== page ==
Pudi: That is in some ways what we set  up for season four, embracing change, and I think specifically with the world of Abed. You see that right away, in the premiere of season four, going into his happy place especially anytime anyone mentions that it’s our senior year which is scary. And I think with Abed we’ve explored change a few different times already. In the “My Dinner with Andre” episode you know, it ends with Abed saying  that changing really isn’t his jam, you know? He’s more of a fastened lip and stoic type. And I think the thing about senior year at Greendale is that whether or not we change much as individuals, our circumstances change and our environments change. So I think that is something we have to at least address so there is part of that. And I think honestly when I look at the world around me I think most of my friends and the people I know, they’re at their core, they’re essentially the same people. You know, you do grow but in many ways the things that grow is literally just the fact that you’re a little bit older now and you have to have a job and you have kids and a family and you’re no longer living at home. Your responsibility to the world around you changes. It’s your ability to adapt to that that I think is interesting. And so I think that’s what we explore season four.

Brie: Yea I think that Annie, like all the characters, has always been changing. You know because they started out as singular beings and now they’re sort of a unit and just in terms of gaining friends like that and growing up a little, like everyone I hope, grows in college because you’re learning so much about yourself through these interactions with these other people. And Annie she started out, I always think of Annie being kind of two steps forward and one step back like in all of her growth. She started out so studious and just seemed very driven and is still driven, but we’ve seen some detours. She gets hung up on guys, she gets hung up on the friends group and trying to keep the study group together because she’s never had friends like this before. And she’s never had guys interested in her before. So we’ve see those kind of detours with Annie and this year she’s sort of returning to her studious roots and she’s discovered a new major, forensics, that she’s now interested in and feeling really passionate about it again. So we sort of see her returning to being that figure for the group. To being kind of driven and just being kind of the voice of reason for the group and that’s how she changes.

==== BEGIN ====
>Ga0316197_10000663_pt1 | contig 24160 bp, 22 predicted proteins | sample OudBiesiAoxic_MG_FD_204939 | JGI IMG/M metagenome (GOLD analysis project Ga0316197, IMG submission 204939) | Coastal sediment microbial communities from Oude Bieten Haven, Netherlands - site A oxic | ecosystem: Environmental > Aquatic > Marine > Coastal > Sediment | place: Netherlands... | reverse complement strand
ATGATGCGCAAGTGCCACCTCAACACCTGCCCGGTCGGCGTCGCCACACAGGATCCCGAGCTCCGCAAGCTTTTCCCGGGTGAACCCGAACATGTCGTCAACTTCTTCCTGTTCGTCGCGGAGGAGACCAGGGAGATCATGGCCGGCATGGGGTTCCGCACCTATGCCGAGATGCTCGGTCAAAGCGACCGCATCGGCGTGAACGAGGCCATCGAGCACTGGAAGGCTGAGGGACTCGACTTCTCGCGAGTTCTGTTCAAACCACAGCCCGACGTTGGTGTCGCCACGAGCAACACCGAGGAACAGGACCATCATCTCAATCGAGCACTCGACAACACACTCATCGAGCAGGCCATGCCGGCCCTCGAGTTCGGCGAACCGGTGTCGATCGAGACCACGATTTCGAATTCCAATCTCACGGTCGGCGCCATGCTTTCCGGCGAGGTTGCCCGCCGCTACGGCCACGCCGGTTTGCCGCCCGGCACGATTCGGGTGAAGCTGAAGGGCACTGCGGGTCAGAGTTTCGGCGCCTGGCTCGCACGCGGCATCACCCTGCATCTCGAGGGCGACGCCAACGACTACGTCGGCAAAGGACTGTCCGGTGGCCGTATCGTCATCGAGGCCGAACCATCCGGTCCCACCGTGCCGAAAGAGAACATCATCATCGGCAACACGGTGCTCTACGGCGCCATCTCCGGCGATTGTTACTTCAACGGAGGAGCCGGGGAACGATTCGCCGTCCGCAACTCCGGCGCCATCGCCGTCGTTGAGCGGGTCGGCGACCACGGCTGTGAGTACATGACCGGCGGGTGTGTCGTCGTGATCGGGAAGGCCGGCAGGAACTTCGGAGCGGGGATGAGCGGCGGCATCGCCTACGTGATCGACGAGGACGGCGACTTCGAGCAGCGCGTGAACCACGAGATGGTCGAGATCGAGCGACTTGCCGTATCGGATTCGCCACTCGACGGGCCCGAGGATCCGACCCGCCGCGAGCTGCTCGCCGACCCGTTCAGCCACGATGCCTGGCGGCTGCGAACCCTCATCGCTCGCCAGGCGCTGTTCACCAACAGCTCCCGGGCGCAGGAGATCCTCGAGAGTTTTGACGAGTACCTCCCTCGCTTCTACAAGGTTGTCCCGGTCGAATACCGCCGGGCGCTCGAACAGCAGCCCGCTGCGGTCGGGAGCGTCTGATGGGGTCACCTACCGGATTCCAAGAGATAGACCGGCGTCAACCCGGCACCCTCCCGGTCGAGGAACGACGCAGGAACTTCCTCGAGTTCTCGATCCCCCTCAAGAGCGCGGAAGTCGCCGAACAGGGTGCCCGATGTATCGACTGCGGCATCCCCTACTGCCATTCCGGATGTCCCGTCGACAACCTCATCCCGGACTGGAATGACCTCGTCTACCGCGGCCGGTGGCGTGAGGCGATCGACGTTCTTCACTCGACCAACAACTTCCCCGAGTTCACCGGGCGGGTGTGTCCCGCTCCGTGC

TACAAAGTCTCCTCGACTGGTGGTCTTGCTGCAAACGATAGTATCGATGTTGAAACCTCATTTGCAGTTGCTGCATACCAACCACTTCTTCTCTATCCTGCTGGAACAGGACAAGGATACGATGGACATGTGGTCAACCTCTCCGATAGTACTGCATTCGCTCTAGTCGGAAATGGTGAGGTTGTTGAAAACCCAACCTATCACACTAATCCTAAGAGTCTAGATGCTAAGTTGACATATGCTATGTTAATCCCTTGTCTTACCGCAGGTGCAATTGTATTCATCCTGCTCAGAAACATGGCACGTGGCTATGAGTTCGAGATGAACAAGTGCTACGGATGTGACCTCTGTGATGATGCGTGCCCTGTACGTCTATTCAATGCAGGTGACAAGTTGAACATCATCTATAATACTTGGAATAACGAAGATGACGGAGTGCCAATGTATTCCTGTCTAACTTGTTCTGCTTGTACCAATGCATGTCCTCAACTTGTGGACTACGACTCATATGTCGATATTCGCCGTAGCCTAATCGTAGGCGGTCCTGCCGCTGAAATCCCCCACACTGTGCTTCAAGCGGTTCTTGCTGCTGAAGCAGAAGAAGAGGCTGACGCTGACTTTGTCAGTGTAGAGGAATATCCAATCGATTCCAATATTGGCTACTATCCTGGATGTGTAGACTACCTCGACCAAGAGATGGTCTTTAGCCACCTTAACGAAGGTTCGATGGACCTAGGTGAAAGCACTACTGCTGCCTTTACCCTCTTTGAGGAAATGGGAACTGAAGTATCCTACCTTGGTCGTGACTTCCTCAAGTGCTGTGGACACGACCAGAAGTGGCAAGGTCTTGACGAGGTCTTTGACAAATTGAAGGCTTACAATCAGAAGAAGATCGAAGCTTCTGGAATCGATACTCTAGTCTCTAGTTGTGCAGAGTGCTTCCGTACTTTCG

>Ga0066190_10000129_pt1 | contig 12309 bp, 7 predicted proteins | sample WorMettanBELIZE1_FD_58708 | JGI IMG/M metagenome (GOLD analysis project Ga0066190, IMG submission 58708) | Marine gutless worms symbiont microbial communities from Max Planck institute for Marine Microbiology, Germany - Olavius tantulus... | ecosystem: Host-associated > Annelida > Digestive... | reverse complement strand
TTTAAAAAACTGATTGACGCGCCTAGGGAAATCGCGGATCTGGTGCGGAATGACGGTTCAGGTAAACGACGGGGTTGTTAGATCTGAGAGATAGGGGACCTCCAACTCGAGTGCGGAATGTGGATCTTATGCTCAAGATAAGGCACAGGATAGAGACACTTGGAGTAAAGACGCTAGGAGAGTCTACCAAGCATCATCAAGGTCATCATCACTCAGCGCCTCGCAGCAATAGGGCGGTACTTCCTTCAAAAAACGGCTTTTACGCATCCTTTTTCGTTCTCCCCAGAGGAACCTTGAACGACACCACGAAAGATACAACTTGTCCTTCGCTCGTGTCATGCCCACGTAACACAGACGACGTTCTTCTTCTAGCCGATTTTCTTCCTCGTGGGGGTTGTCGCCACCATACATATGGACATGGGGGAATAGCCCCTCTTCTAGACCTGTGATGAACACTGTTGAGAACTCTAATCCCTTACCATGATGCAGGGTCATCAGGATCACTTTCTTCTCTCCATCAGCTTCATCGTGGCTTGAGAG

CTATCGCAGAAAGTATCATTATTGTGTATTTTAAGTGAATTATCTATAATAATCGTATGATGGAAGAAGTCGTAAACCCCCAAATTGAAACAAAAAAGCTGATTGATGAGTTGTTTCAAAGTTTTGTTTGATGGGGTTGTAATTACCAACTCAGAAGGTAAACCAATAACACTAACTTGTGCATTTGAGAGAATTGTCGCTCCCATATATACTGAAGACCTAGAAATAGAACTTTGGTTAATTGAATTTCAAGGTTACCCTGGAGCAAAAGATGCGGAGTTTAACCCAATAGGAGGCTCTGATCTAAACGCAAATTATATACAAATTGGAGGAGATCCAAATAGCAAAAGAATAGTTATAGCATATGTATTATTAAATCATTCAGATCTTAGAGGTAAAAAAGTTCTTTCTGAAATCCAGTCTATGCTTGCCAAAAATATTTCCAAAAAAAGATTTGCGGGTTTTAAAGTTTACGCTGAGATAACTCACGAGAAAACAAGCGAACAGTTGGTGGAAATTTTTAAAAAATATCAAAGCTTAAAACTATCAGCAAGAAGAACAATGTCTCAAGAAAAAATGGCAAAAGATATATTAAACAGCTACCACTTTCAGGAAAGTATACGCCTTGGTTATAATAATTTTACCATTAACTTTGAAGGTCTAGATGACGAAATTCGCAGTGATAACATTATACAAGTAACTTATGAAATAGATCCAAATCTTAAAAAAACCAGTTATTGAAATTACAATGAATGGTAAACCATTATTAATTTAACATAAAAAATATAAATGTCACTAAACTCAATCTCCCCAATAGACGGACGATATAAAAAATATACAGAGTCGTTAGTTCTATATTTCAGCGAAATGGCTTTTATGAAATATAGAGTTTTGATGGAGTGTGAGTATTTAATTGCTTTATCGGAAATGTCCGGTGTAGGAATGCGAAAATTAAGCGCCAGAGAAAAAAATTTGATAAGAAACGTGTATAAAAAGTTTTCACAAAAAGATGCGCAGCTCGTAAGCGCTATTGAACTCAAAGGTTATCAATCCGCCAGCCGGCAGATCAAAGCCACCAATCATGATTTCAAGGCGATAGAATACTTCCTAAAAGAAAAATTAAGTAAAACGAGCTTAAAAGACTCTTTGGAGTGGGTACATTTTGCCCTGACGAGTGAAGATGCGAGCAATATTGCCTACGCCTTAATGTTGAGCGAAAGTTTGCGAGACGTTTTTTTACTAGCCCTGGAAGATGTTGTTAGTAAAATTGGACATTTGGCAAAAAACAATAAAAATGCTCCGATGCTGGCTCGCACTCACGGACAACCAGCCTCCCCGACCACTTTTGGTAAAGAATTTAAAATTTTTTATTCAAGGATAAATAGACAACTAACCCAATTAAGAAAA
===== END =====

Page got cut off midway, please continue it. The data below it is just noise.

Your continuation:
When new writers came on fans were worried that it might be less ambitious than when Dan [Harmon] was on, was that a concern for you?

Brie: I think, you know, it’s a tough thing to learn that your show runner is not coming back to the show and Dan is such a big part of the show, so I think we were a little nervous and didn’t know what to expect but that’s not really a new feeling having worked on our show for four years now. So when we met the new guys they really stressed how much they loved the show and wanted to keep it the same and some of our writers were still the same… And we all were certainly very vocal this season to sort of speak to what our characters would and wouldn’t do and the way things might go on the show and so we were all sort of working together to keep the show intact.
Pudi:… I think for us the one thing that you know we wanted to do and to make sure it comes across this year is that our genuine love for the show comes across and I think you’ll see that with us this year. Still, there’s an extra level of responsibility we had as actors to really make sure that we’re still staying true to who these people are and the world around Greendale. But there was definitely—you can’t replace Dan Harmon. He created something that’s pretty amazing and I’m forever thankful for that.
Brie: Yea, me too.

This season has already seen Malcolm McDowell guest star as a history teacher, Matt Lucas as a deranged Inspector Spacetime fan and NBC’s just announced that in the spring we will see “Seinfeld” favorite Jason Alexander as a Friendly Mountain Man.

Who is your dream guest star on the show?
Brie: I’ve always thought Jason Bateman would be this like—because we love Arrested Development here—and I’ve always thought that he would be so great on the show. Pudi: Dream would be Zach Galifrianakis. I think that would be so much fun. I think it would be amazing to see him in our world. Bruce Willis would be unbelievable. We could do like a Looper. Oh, that would be amazing!

What’re you really excited for people to see for the rest of this season?
Brie: I am really excited for the Christmas episode, that’s the one that’s Hitchcock inspired. Also we have like a Freaky Friday episode that was written by Jim Rash—who of course plays Dean Pelton, and is an Academy Award Winner for Screenwriting [The Descendents]–so that is a really fun one. And also our season finale, I am like ‘Hang in there, fans…’ I think the finale is such a special treat and it’s written by Megan Ganz and it’s one of my favorite episodes this season and I think that it has a lot of elements in it that, it’s really just made for the fans.
Pudi: In some ways it is just a little bit more of a love note.–
Brie: Because it was sort of written as if it might be our last so a lot of heart in there from all of us. And I do think that the episodes get better and better throughout the season so keep tuning in, guys!

“Community” airs Thursdays at 8pm on NBC